The topline is that Seattle will go ahead and file the next round of paperwork with the Boundary Review Board by Friday, to continue to preserve its options for getting the state sales tax credit, but it was reiterated multiple times that this is just procedural so far and that there are many more points along the way where they would be able to say “no, we’re not proceeding.” While the filing will trigger a six-month period with the BRB, it was also said by city staffer Kenny Pittman – long the point person on this process – that extensions would be possible and almost certainly sought. And it was reiterated multiple times that the city would not annex without a vote of the people in the North Highline area. One more note: They’re still hoping that, during this Legislative special session in Olympia, the tax credit will be beefed up, to $8 million a year for a finite period, rather than the currently on-the-books $5 million.

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North Highline annexation? Seattle City Council committee to discuss Wednesday, with Friday deadline for filing ‘intention’ notice

June 1st, 2015 Tracy Posted in Annexation, White Center news 1 Comment »

Just received the Seattle City Council Education and Governance Committee agenda for this Wednesday (June 3rd), 9:30 am, and it includes a discussion on two potential annexation areas for the city – one of which is the remaining unincorporated North Highline area. This is a briefing item, not a vote; the NH-related portion of the staff memo says:

In December 2014, the Council passed Res. 31559 calling for the annexation of the larger and more populated North Highline Annexation Area. At that time, the Council made clear its intent that this resolution was a placeholder to preserve the ability to take advantage of an expiring state sales tax incentive that could come with annexation. The incentive redirects to the City $5 million a year in sales tax revenues for 10 years, but there have been attempts by the City and the County to improve this incentive from the State Legislature. A legislative proposal was floated to change the incentive to $8 million a year for 6 years, but nothing has been adopted at this time. The City’s efforts in this regard are ongoing.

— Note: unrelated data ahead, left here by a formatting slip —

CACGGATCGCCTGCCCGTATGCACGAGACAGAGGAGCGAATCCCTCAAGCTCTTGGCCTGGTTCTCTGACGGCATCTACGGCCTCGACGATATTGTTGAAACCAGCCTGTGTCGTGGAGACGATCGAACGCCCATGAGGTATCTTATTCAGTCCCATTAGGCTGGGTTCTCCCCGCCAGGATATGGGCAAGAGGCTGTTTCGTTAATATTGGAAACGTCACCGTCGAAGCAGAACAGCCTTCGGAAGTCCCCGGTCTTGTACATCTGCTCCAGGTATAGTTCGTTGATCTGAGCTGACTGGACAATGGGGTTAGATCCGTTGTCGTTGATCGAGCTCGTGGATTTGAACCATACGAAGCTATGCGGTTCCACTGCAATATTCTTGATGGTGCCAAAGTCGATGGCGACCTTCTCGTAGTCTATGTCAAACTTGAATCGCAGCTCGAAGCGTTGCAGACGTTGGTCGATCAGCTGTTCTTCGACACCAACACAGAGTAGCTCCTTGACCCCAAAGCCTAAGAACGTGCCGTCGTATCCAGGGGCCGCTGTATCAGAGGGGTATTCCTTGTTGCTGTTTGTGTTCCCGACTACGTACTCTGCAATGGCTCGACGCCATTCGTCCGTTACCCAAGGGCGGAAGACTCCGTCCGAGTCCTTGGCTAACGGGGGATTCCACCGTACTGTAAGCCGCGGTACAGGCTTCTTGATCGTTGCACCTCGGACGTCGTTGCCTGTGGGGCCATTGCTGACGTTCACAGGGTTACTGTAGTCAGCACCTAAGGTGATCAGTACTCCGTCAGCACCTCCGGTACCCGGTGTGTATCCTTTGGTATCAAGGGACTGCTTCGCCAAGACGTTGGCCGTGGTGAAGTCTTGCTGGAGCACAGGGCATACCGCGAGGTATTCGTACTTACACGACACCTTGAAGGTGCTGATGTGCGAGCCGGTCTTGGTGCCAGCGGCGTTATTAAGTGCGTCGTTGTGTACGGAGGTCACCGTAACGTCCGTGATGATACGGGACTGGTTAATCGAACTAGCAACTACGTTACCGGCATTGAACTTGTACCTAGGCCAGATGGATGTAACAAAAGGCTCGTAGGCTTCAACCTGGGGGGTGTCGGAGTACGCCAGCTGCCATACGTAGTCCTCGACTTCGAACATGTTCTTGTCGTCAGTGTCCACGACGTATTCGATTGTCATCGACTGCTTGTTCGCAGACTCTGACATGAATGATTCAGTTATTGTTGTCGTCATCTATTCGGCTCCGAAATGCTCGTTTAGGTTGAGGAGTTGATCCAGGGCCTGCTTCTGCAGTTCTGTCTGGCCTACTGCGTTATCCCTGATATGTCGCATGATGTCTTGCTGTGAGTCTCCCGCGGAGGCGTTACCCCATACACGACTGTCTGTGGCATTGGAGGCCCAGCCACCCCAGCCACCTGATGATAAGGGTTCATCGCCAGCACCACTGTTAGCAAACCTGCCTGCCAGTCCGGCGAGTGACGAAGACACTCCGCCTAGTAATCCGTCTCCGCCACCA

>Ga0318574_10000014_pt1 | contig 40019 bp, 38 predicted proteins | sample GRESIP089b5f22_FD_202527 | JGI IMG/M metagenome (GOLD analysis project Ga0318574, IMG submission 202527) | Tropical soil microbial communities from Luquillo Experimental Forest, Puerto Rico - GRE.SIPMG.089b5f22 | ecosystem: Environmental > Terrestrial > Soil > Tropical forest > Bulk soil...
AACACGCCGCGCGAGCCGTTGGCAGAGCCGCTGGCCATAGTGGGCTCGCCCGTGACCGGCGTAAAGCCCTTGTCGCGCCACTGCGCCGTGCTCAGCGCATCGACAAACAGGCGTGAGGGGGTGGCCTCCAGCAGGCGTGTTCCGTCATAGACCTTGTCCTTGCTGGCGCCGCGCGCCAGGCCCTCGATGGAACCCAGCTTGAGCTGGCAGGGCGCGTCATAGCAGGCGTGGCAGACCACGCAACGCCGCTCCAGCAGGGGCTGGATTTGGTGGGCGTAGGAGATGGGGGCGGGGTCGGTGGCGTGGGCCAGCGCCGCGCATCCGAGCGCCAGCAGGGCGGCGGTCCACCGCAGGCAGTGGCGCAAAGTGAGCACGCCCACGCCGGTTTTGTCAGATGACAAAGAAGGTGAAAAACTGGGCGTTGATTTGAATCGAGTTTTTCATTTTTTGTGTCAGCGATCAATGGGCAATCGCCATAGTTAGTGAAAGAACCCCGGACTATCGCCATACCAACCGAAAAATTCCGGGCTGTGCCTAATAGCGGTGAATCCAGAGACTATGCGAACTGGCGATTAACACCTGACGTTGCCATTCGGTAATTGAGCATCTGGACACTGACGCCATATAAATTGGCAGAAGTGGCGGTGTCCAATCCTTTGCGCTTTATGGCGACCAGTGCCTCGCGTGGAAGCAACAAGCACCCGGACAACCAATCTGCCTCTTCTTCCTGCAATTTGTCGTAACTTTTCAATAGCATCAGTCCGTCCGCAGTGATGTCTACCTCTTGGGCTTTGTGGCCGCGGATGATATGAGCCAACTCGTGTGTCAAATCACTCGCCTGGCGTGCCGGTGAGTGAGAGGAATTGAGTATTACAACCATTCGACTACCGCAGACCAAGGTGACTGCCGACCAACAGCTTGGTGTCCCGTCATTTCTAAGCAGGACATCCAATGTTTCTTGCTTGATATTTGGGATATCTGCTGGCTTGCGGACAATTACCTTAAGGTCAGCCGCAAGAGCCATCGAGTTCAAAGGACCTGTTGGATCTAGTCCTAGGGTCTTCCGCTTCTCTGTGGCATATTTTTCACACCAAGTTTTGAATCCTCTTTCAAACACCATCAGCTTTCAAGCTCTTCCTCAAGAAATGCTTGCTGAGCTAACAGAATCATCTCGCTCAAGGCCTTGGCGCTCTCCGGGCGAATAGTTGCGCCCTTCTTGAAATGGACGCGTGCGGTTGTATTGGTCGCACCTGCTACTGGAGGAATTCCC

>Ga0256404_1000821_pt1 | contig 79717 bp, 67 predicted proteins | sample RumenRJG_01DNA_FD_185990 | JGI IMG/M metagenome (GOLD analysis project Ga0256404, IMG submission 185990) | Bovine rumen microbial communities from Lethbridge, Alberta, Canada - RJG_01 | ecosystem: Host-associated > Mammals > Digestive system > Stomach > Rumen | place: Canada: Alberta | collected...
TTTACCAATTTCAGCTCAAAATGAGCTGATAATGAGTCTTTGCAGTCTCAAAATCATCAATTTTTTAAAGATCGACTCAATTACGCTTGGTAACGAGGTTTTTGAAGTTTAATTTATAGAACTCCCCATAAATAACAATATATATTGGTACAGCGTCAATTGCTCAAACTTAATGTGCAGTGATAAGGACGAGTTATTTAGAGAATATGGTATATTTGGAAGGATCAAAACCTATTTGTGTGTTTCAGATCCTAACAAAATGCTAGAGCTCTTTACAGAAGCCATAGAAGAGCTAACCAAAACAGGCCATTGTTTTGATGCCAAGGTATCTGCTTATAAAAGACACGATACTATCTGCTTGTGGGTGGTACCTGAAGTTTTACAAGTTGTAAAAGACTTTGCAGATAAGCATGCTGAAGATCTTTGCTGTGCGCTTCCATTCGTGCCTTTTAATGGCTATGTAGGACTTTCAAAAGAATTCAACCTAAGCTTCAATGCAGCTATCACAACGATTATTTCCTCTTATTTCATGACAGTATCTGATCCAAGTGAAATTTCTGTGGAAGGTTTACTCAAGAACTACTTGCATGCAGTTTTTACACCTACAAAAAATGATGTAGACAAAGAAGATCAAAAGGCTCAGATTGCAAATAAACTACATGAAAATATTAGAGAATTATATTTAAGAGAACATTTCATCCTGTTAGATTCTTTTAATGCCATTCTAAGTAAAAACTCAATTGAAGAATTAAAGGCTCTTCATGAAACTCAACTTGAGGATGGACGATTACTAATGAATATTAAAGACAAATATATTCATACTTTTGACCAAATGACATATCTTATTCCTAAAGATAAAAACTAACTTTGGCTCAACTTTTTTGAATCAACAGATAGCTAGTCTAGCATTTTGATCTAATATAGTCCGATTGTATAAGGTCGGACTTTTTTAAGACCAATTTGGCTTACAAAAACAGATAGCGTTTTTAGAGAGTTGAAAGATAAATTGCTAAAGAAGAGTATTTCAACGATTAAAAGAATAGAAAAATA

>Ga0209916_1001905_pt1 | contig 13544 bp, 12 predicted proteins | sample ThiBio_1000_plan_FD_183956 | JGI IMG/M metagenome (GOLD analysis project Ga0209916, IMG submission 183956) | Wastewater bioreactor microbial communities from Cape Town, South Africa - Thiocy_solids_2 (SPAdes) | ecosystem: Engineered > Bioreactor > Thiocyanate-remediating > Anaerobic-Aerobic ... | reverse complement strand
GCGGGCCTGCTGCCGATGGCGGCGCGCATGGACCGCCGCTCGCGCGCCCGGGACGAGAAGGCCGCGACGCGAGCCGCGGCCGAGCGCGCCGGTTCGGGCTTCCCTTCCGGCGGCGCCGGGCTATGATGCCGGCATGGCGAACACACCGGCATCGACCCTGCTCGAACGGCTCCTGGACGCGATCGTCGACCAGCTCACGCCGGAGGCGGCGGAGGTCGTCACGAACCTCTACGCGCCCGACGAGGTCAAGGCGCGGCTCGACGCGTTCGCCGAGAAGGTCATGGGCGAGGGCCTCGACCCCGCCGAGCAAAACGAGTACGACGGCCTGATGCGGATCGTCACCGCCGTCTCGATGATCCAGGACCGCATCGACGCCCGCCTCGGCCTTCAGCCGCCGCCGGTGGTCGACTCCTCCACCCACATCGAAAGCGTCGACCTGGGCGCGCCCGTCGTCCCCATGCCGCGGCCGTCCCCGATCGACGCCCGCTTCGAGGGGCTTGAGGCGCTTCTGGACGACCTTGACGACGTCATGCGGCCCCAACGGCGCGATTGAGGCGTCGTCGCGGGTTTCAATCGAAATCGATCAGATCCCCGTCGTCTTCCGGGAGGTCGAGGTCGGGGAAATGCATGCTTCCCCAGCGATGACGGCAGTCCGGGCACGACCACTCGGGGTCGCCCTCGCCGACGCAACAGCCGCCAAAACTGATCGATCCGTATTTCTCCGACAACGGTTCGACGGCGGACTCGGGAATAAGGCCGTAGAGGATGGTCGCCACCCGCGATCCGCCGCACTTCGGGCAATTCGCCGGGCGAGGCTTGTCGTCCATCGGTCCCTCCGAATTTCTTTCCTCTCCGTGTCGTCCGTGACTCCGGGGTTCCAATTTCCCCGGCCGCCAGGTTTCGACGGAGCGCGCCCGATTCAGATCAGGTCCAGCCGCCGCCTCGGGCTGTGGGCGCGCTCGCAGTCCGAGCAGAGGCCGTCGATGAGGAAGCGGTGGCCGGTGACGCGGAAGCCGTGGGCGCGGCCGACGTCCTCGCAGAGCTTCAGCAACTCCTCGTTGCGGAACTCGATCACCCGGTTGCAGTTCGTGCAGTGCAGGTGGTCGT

This Council has not yet taken a policy position on the merits of annexation of North
Highline. In order to preserve the option of utilizing the existing sales tax credit, Res. 31559 calls for the filing of a Notice of Intention to Annex with the BRB within 180 days of passage of the resolution. June 5 is the last day to file this notice, which essentially continues and solidifies the placeholder set by the Council last December.

If the BRB completes its review and determines that the City may proceed, the Council would need to make a policy decision about whether or not to send an annexation vote to the residents of North Highline. Presumably, such a decision would come after an extensive public outreach process and more detailed discussions regarding financial and operational considerations.

The committee meets in the City Council chambers in downtown Seattle at 600 Fourth Avenue. If you can’t be there in person, the meeting will be webcast live at seattlechannel.org.

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Video: Seattle Council approves ‘placeholder’ resolution regarding White Center (and vicinity) annexation